Eosinophilic esophagitis: An immune-mediated esophageal disease

Jenny Weinbrand-Goichberg, Idit Segal, Adi Ovadia, Arie Levine, Ilan Dalal*

*Corresponding author for this work

Research output: Contribution to journalReview articlepeer-review


Eosinophilic esophagitis (EoE) is an emerging disease defined by esophageal dysfunction, by typical endoscopic findings and by abnormal eosinophilic inflammation within the esophagus. Eosinophilic accumulation in the esophagus occurs as a result of esophageal overexpression of pro-inflammatory mediators, including T cells and mast cells, cytokines such as interleukin (IL)-13, IL-5 and IL-15, as well as chemoattractants (eotaxin and transforming growth factor-β1, fibroblast growth factor and the newly characterized gene - thymic stromal lymphopoietin, which is a key regulator of allergic sensitization initiation). The role of allergy, particularly food allergy in EoE is indisputable, as elimination diet is a proven commonly used treatment for the disease. However, unlike classical immediate IgE-mediated reaction to allergen, EoE is associated with an altered immune response, characterized by a combination of IgE-mediated and non-IgE-mediated mechanisms. In this review, we aim to discuss the many typical aspects of EoE as opposed to other entities involving the esophagus, with focusing on the aberrant immune-mediated key players contributing to the pathogenesis of this unique disease.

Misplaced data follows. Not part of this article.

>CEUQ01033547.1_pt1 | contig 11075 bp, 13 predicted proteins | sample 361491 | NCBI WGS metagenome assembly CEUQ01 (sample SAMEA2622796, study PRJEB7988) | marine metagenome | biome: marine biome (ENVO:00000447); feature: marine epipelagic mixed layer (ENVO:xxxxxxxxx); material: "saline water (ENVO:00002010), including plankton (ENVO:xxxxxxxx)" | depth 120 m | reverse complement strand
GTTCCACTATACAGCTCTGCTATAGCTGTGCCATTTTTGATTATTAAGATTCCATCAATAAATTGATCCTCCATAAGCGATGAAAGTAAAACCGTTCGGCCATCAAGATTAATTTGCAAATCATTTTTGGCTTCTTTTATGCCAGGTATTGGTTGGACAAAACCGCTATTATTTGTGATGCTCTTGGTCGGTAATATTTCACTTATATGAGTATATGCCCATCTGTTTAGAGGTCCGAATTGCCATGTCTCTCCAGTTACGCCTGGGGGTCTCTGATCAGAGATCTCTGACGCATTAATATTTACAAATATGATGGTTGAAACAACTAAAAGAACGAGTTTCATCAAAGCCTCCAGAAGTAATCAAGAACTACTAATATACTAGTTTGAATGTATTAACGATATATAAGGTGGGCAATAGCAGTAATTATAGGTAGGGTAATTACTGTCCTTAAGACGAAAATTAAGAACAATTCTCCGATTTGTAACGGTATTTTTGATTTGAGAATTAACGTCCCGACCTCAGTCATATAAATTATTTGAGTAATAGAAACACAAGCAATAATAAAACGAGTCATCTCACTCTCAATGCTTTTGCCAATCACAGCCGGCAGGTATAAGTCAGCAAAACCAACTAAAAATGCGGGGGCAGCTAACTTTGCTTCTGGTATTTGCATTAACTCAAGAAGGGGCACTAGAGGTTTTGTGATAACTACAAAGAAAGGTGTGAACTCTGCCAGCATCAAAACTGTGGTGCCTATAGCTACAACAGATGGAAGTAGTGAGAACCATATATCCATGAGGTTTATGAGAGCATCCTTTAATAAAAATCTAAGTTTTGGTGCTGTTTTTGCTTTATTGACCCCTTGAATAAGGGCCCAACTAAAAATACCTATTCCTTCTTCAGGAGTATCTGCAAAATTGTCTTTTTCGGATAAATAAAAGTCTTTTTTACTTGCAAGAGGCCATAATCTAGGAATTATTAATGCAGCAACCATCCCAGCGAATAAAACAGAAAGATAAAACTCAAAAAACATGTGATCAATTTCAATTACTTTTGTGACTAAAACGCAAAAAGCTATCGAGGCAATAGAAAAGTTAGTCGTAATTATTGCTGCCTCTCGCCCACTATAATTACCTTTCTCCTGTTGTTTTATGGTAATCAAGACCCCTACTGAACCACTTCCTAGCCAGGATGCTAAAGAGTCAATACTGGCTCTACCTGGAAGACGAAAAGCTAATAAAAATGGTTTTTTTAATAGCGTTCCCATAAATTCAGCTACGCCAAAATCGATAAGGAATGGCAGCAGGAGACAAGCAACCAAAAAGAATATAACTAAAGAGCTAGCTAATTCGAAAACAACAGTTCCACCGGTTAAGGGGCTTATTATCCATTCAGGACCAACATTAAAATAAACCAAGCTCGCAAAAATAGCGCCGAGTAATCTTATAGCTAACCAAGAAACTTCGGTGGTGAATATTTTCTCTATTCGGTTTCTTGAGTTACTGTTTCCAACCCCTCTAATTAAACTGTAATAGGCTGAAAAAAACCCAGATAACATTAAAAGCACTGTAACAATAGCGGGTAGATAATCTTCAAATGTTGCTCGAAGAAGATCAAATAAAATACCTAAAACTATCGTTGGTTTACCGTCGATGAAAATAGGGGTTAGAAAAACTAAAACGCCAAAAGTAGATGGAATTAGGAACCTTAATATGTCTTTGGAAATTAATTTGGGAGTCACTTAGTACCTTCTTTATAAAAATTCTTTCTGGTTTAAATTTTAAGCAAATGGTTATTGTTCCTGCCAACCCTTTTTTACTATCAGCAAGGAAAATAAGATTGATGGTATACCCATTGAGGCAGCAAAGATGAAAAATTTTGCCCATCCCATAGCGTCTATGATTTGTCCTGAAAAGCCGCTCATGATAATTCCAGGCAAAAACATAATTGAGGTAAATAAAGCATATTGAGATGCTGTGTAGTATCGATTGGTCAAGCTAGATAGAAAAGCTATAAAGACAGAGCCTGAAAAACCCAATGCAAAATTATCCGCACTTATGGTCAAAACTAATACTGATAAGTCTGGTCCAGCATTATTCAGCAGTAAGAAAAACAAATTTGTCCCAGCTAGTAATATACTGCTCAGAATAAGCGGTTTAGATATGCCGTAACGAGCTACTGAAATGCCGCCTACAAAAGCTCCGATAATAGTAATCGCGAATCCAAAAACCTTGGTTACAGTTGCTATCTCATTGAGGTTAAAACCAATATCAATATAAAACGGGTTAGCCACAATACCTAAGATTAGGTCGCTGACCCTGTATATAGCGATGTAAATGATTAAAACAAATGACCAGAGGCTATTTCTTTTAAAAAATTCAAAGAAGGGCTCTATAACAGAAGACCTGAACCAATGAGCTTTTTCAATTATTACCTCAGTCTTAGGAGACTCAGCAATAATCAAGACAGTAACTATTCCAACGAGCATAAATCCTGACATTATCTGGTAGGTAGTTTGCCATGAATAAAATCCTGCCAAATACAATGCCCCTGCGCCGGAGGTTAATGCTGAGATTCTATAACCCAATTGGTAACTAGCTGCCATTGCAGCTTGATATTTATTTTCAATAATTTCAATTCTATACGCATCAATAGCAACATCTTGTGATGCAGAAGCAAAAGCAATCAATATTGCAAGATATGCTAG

Original languageEnglish
Pages (from-to)249-260
Number of pages12
JournalImmunologic Research
Issue number2-3
StatePublished - Jul 2013


  • Elimination diet
  • Eosinophilic inflammation
  • Eotaxin-3
  • Esophagitis
  • Food allergy
  • Mix IgE and non-IgE mediated


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